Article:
Global sovereign wealth funds (SWFs) more than doubled their direct investments in the second half of 2009 as they were apparently buoyed by post-crisis recovery and strong oil prices.
Figures by the US-based SWF Institute showed the Abu Dhabi Investment Authority (Adia) and SWFs in the Middle East and other countries pumped $67.8 billion (Dh249bn) in direct investment into international markets in the second half of 2009.
The investments are more than double those channelled by the SWFs in the first half of 2009, estimated at $25bn.
A breakdown showed the investments stood at $11.4bn in the first quarter of 2009, nearly $13.6bn in the second quarter and $33.9bn each in the third and fourth quarters.
The figures meant that total SWF direct investments in 2009 stood at $92.8bn, far higher than the $69.9bn channelled by the SWFs through 2008, according to the report. SWF direct investments had picked in late 2007 and early 2008 to reach around $29.2bn in the first quarter of 2008 before they started to recede to reach $18.8bn in the second quarter. They dipped to one of their lowest levels of about $8.1bn in the third quarter of 2008, when the global fiscal crisis erupted.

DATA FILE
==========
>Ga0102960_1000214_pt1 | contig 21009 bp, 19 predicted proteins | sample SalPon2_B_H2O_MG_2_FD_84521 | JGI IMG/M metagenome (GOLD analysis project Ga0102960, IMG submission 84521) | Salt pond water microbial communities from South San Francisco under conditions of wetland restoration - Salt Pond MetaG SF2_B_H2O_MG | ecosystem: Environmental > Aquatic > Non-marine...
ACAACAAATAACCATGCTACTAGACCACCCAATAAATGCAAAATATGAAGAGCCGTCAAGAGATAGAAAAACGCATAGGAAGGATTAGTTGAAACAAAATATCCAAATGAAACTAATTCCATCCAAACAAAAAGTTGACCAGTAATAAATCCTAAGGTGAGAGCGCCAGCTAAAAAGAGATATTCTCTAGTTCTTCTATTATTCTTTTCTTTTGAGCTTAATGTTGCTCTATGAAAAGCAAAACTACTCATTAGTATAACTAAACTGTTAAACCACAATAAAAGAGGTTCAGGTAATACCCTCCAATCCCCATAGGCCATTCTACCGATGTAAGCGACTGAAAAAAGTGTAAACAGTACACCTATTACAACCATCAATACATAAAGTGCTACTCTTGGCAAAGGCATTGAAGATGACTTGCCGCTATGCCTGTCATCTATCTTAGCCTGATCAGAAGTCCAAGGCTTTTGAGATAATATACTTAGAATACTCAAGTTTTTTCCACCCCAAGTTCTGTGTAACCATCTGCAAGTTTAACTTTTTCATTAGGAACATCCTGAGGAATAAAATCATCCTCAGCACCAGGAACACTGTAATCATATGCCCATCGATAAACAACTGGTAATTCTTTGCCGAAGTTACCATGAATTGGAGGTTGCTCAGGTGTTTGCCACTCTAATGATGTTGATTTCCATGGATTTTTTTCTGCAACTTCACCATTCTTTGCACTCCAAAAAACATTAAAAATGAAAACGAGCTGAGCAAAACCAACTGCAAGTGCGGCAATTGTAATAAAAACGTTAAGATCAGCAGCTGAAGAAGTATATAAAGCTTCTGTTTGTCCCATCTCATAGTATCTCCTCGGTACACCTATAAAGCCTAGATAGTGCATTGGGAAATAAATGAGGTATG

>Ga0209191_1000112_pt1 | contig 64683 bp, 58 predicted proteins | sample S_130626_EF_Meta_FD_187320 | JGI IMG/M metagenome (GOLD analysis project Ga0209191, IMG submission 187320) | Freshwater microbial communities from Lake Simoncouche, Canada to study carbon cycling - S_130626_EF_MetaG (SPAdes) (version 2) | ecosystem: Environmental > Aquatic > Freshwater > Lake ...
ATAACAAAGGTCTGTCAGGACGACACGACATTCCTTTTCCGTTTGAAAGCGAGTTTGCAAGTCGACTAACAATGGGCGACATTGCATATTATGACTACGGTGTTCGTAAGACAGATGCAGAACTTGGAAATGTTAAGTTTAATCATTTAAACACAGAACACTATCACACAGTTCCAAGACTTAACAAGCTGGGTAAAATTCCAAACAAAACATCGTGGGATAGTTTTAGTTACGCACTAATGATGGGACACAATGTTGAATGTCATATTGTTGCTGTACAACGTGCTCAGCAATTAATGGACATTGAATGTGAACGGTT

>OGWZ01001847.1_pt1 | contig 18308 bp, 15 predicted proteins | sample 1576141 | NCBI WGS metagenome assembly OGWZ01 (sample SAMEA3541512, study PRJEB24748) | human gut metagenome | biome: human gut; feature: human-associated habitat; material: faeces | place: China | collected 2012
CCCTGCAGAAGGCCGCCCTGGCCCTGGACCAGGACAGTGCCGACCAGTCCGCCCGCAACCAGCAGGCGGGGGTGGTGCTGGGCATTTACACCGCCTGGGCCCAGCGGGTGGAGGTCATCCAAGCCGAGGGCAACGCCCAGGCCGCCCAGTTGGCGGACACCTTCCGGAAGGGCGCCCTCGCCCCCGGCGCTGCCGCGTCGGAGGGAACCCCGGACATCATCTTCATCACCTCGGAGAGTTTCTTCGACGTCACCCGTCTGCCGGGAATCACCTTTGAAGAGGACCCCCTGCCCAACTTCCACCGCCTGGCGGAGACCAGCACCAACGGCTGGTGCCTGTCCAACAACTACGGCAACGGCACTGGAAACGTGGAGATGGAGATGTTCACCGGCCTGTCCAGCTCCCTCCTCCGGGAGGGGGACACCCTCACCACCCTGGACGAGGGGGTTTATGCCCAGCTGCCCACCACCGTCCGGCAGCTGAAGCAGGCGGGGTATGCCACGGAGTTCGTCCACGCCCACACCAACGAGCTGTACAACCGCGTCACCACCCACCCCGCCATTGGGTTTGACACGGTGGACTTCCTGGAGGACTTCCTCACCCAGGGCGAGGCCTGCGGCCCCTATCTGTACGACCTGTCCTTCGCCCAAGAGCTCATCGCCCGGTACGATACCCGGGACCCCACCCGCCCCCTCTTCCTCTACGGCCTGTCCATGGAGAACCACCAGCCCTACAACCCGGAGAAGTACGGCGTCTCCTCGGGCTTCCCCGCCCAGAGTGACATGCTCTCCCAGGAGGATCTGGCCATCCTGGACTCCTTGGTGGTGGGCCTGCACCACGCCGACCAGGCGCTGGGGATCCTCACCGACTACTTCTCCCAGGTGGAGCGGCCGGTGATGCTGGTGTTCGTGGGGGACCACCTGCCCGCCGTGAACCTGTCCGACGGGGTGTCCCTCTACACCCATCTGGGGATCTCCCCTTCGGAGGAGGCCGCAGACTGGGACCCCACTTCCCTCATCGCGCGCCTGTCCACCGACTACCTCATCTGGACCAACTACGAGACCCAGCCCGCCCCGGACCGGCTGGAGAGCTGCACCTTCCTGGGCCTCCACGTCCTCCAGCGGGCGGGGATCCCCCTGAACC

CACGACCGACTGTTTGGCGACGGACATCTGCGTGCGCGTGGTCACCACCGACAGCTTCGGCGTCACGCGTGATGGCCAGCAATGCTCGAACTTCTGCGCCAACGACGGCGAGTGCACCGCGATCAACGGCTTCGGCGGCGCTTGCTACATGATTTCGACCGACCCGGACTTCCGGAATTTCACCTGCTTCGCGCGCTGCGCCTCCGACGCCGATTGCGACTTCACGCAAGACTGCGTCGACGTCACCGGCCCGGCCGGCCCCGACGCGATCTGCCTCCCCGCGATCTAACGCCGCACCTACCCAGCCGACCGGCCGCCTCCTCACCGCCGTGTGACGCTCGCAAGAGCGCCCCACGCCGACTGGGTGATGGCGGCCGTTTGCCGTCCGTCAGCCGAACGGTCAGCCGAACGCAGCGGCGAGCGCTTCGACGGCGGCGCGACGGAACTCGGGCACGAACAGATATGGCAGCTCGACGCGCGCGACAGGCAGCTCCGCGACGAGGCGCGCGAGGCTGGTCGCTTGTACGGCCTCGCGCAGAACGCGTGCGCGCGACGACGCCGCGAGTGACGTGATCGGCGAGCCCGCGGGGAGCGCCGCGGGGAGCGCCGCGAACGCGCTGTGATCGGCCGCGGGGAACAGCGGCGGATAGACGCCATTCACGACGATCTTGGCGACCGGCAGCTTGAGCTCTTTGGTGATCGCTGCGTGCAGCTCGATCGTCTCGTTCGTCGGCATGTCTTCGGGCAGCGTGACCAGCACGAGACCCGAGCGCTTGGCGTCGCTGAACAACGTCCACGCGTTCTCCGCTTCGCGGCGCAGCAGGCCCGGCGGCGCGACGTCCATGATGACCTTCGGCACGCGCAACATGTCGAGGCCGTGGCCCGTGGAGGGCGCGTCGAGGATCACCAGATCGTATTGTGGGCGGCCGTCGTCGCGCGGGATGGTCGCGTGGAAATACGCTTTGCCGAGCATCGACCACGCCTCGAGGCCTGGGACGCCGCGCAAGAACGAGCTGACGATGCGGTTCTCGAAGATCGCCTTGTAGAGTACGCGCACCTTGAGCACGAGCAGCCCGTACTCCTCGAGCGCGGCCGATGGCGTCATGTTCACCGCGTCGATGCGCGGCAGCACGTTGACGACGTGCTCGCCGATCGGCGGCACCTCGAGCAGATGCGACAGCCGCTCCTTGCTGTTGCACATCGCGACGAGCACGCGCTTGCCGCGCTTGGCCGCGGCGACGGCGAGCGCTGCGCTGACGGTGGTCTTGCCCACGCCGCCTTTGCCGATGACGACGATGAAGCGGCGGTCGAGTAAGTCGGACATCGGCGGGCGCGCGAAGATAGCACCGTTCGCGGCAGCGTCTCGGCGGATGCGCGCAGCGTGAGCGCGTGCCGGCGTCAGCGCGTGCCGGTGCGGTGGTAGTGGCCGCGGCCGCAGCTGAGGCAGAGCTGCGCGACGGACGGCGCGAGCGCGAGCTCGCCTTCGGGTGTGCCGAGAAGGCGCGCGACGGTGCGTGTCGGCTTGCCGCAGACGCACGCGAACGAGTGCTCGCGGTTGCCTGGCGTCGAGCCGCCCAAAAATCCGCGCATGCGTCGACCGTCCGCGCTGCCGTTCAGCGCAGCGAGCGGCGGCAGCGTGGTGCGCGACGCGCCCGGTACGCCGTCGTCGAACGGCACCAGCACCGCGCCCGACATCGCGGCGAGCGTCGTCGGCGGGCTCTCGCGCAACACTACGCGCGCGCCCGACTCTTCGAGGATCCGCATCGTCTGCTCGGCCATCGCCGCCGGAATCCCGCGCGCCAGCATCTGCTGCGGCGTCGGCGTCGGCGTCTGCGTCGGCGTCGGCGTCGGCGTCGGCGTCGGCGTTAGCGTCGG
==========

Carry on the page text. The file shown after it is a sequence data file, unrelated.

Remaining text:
The SWF Institute gave no reasons for the sharp fluctuations in those investments but analysts said they believed they have to do with the global economic recovery and changes in crude prices.
Nearly 44 per cent of the world's SWF assets are controlled by Middle East funds, mostly Adia, the Kuwaiti and Qatari investment authorities and the Saudi Arabian Monetary Agency (Sama).
Previous data have shown Gulf SWF activity is closely associated with oil exports as they account for the bulk of the region's income.
Oil prices averaged around $45 in the first half of 2009 before they climbed to nearly $65 in the second half.
According to the Washington-based Institute of International Finance (IIF), strong oil prices and post-crisis recovery of global markets boosted Adia's assets by nearly $50bn in 2009 and the wealth is projected to swell further by $30bn this year.
The rebound in the assets of Adia, ranked the world's largest SWF, follows a loss of around $45bn during 2008 because of the global financial distress.
Figures by Sama, a semi-SWF institution which also acts as Saudi Arabia's central bank, showed the improvement in oil prices boosted its assets from SR1,492bn (Dh1461bn) at the end of July last year to nearly SR1,570bn at the end of the year. By the end of April, they climbed to SR1,605bn after oil prices swelled to nearly $80.
The SWF Institute put the total wealth controlled by Adia and similar funds in other countries at around $3.5 trillion at the end of 2009.
Around 47 per cent of those resources are invested in listed equity and 14 per cent in unlisted equity. The funds also included 14 per cent in real estate, nine per cent in infrastructure, nine per cent in convertibles and two per cent in fixed income, according to the report.